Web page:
|Venice, Birthplace of Giacomo Casanova|
Northern Ballet, Casanova Unmasked Stanley and Audrey Burton Theatre, Leeds, 15 Feb 2017, 18:00 - 19:30
In my capacity as a Friend of Northern Ballet, I attended Casanova Unmasked last night. It was a preview of the work by the choreographer, Kenneth Tindall, and two of his collaborators, Ian Kelly his dramaturge and David Nixon his ballet master. They were assisted by Giuliano Contadini, Dreda Blow, Hannah Bateman, Gavin McCaig and other dancers of the company.
The proceedings were streamed live over the internet and have been recorded at Northern Ballet - Casanova Unmasked on the company's YouTube channel. Unfortunately, the sound quality is not perfect. The sound is very faint throughout the video and appears to have been lost altogether at several points. However, the video is still worth watching. This article is intended to help those who were not in the theatre to appreciate that film. I have also written a brief introduction to the subject matter of Tindall's ballet and provided links to some of his source materials in Casanova, 24 May 2016.
The company's artistic director, David Nixon, made a short speech in which he introduced Kenneth Tindall. He spoke of his early recognition of Tindall's choreographic talent and how he had fostered it. Tindall had been a principal of the company and knew it well. It was, therefore, fitting that Northern Ballet should commission Tindall's first full-length ballet.
Tindall, in turn, introduced Ian Kelly. Tindall explained that Kelly had written the definitive biography of Casanova. He had approached Kelly for a licence but Kelly showed such interest in the project that Tindall invited Kelly to collaborate with him instead. In a fascinating presentation delivered without notes, Kelly brought to life the historical Casanova. Casanova is remembered nowadays as a libertine but he was so much more. He was a polymath with interests ranging from mathematics to gastronomy. He is remembered for his sexual exploits because he described them in minute detail (together with a lot of other things) in his autobiography which he wrote for therapy rather than publication. Kelly told us that Casanova's relationship with women was not as exploitative as might be thought. Intriguingly, Kelly said that Casanova had helped the women he knew "along their way". That gave me the impression that in some respects Casanova was a proto-feminist.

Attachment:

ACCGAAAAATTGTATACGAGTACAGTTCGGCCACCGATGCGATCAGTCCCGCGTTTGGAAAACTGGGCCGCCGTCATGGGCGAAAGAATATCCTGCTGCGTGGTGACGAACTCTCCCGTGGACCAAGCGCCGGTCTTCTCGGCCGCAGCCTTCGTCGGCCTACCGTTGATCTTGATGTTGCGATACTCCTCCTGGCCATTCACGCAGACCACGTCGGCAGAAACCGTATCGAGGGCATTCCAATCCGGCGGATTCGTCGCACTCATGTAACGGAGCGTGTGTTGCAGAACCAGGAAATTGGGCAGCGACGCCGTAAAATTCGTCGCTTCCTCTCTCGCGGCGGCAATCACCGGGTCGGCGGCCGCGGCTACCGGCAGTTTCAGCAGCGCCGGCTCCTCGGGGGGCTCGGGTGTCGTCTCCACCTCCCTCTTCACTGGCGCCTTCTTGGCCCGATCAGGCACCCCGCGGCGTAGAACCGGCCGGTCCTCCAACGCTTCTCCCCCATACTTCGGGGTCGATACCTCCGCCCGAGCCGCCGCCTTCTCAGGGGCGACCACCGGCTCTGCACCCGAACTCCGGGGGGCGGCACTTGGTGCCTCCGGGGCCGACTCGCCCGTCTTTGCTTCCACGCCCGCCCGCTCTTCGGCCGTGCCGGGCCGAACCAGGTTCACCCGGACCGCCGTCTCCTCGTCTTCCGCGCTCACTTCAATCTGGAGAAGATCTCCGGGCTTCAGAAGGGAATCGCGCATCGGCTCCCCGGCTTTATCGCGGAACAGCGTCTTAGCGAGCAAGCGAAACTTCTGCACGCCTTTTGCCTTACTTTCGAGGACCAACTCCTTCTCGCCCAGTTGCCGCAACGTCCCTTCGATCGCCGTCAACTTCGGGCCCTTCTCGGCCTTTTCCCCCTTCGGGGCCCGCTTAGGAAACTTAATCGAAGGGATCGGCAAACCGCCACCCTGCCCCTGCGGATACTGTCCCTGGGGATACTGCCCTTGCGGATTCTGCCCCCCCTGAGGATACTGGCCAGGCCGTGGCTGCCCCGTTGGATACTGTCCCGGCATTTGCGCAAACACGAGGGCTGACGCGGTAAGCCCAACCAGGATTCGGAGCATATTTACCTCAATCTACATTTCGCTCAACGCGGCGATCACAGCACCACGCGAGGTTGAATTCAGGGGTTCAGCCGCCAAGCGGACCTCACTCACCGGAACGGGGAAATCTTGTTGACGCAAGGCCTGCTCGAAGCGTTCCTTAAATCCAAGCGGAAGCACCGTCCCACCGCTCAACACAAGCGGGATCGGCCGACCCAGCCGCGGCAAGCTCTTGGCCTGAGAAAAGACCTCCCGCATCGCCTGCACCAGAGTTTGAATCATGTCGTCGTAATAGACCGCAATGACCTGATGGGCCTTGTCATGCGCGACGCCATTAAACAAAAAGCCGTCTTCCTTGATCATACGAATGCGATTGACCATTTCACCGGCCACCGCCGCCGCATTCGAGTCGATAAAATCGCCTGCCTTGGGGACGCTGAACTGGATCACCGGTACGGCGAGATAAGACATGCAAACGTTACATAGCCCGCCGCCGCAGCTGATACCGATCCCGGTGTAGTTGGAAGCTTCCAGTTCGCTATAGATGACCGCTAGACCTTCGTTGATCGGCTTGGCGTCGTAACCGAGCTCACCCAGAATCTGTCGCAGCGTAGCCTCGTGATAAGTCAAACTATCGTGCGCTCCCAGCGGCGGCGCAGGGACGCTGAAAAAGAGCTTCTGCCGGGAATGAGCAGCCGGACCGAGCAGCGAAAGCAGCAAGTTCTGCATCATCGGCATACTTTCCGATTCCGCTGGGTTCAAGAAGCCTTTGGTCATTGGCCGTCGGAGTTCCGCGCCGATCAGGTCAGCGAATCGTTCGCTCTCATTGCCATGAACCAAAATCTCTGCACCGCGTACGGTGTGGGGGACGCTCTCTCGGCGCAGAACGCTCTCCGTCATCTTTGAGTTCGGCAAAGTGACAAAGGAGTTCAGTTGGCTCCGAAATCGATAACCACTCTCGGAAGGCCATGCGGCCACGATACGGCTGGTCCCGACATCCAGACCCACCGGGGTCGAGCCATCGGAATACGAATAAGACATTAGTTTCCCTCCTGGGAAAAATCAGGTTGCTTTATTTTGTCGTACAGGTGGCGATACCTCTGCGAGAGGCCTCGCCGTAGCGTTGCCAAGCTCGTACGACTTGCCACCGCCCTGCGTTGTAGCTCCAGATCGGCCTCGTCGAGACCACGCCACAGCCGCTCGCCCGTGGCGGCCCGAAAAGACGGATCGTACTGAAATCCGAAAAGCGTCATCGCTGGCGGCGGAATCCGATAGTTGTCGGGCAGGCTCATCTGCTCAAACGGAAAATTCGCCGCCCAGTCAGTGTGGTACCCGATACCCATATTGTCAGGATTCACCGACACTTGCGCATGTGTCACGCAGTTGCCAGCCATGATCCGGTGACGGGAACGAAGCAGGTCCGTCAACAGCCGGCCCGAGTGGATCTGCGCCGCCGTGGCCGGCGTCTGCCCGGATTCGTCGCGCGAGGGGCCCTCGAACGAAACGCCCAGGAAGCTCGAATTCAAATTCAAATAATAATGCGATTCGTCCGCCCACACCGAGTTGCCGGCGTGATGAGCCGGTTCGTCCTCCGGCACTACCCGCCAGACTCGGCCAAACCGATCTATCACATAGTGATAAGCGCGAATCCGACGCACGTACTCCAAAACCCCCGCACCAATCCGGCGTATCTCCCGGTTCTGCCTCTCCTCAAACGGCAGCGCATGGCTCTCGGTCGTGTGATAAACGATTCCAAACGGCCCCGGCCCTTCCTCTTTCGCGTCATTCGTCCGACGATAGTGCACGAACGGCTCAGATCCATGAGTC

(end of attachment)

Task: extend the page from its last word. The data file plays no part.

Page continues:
Among Casanova's relationships that Kelly discussed was the one with Bellino, She is described on Northern Ballet's website as a "woman masquerading as a man in order to work as a castrato (castrated male) singer." Casanova and Bellino were represented on stage by Giuliano Costadini and Dreda Blow. In an exceptionally clever piece of choreography that I might never have interpreted without Tindall's commentary, the dancers recreated the couple's meeting, the tentative relaxing of their masks and the creation of trust between them. The development of trust was demonstrated by some rather scary looking tombés (I use that term in the loosest possible sense because I do not know how else to describe her fall) by Blow into the arms of Costadini. In the questions and answers that followed, Blow was asked how she felt when she performed that step. She replied that it was not easy at first but she had worked with Costadini before and gradually perfected it.
After the Q and A in which Bateman and McCaig joined Contadini and Blow. we were shown another extract from the ballet. This was by members of the corps representing Casanova's fellow seminarians when he was studying for the priesthood. There followed a fencing exercise which somehow transformed itself into a music lesson, the foils becoming violin bows. Altogether very ingenious and very attractive choreography.
There was another Q & A, this time with Tindall, Kelly and Nixon. I asked Tindall about the mechanics of his collaboration with the composer Kerry Muzzey who was following the event in the United States. I asked him whether he worked as Petipa had with his composers specifying the phrases he needed for particular steps. Tindall replied that the collaboration went both ways. Having written music for film, Muzzey could envisage the interpretation of his work which Tindall had found useful.
After the presentations, Nixon invited the audience to drinks. In some ways, this was the most valuable part of the evening because it afforded an opportunity to meet the collaborators and dancers informally and explore the work in greater depth. I had a particularly rewarding conversation with Ian Kelly about his methodology as history is forensic but theatre is expressive. Kelly well understood the difference having read history as a first degree. I expect his work to be scholarly as well as entertaining.
The drinks were served in the atrium of Northern Ballet and Phoenix Dance Theatre's studios at Quarry Hill. Those who have entered the building will remember a landing where costumes are occasionally exhibited. Last night costumes from Casanova were arranged along that landing. Nixon reminded us that these come at a cost and that there is an appeal for wigs and costumes to which I invite all my readers to contribute.